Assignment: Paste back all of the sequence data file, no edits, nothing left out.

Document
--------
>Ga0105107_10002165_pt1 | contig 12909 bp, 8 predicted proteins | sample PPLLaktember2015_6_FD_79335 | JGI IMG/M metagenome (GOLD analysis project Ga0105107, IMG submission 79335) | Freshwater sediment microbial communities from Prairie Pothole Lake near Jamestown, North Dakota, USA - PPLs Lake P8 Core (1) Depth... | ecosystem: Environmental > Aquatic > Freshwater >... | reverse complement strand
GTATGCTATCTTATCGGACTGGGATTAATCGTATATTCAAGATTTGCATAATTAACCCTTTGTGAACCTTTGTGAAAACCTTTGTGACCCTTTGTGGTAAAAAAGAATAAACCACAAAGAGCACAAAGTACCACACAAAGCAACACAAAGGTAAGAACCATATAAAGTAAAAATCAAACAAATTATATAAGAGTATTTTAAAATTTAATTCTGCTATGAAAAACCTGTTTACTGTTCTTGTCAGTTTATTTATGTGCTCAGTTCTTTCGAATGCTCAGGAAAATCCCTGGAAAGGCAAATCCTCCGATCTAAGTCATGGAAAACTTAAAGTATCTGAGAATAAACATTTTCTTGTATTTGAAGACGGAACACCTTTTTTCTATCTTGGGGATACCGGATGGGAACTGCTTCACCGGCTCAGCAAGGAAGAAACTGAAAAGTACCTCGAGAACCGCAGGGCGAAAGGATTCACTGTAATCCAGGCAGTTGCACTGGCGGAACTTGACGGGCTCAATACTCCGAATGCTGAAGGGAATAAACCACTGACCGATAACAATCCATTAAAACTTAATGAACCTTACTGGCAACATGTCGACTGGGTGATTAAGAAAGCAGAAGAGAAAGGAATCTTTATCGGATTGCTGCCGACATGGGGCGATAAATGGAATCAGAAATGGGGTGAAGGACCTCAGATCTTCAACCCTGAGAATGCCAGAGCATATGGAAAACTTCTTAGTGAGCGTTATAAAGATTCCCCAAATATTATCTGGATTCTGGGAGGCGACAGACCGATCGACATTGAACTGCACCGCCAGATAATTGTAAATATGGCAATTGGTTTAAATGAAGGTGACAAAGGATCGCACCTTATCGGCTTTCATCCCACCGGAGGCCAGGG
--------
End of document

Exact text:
>Ga0105107_10002165_pt1 | contig 12909 bp, 8 predicted proteins | sample PPLLaktember2015_6_FD_79335 | JGI IMG/M metagenome (GOLD analysis project Ga0105107, IMG submission 79335) | Freshwater sediment microbial communities from Prairie Pothole Lake near Jamestown, North Dakota, USA - PPLs Lake P8 Core (1) Depth... | ecosystem: Environmental > Aquatic > Freshwater >... | reverse complement strand
GTATGCTATCTTATCGGACTGGGATTAATCGTATATTCAAGATTTGCATAATTAACCCTTTGTGAACCTTTGTGAAAACCTTTGTGACCCTTTGTGGTAAAAAAGAATAAACCACAAAGAGCACAAAGTACCACACAAAGCAACACAAAGGTAAGAACCATATAAAGTAAAAATCAAACAAATTATATAAGAGTATTTTAAAATTTAATTCTGCTATGAAAAACCTGTTTACTGTTCTTGTCAGTTTATTTATGTGCTCAGTTCTTTCGAATGCTCAGGAAAATCCCTGGAAAGGCAAATCCTCCGATCTAAGTCATGGAAAACTTAAAGTATCTGAGAATAAACATTTTCTTGTATTTGAAGACGGAACACCTTTTTTCTATCTTGGGGATACCGGATGGGAACTGCTTCACCGGCTCAGCAAGGAAGAAACTGAAAAGTACCTCGAGAACCGCAGGGCGAAAGGATTCACTGTAATCCAGGCAGTTGCACTGGCGGAACTTGACGGGCTCAATACTCCGAATGCTGAAGGGAATAAACCACTGACCGATAACAATCCATTAAAACTTAATGAACCTTACTGGCAACATGTCGACTGGGTGATTAAGAAAGCAGAAGAGAAAGGAATCTTTATCGGATTGCTGCCGACATGGGGCGATAAATGGAATCAGAAATGGGGTGAAGGACCTCAGATCTTCAACCCTGAGAATGCCAGAGCATATGGAAAACTTCTTAGTGAGCGTTATAAAGATTCCCCAAATATTATCTGGATTCTGGGAGGCGACAGACCGATCGACATTGAACTGCACCGCCAGATAATTGTAAATATGGCAATTGGTTTAAATGAAGGTGACAAAGGATCGCACCTTATCGGCTTTCATCCCACCGGAGGCCAGGG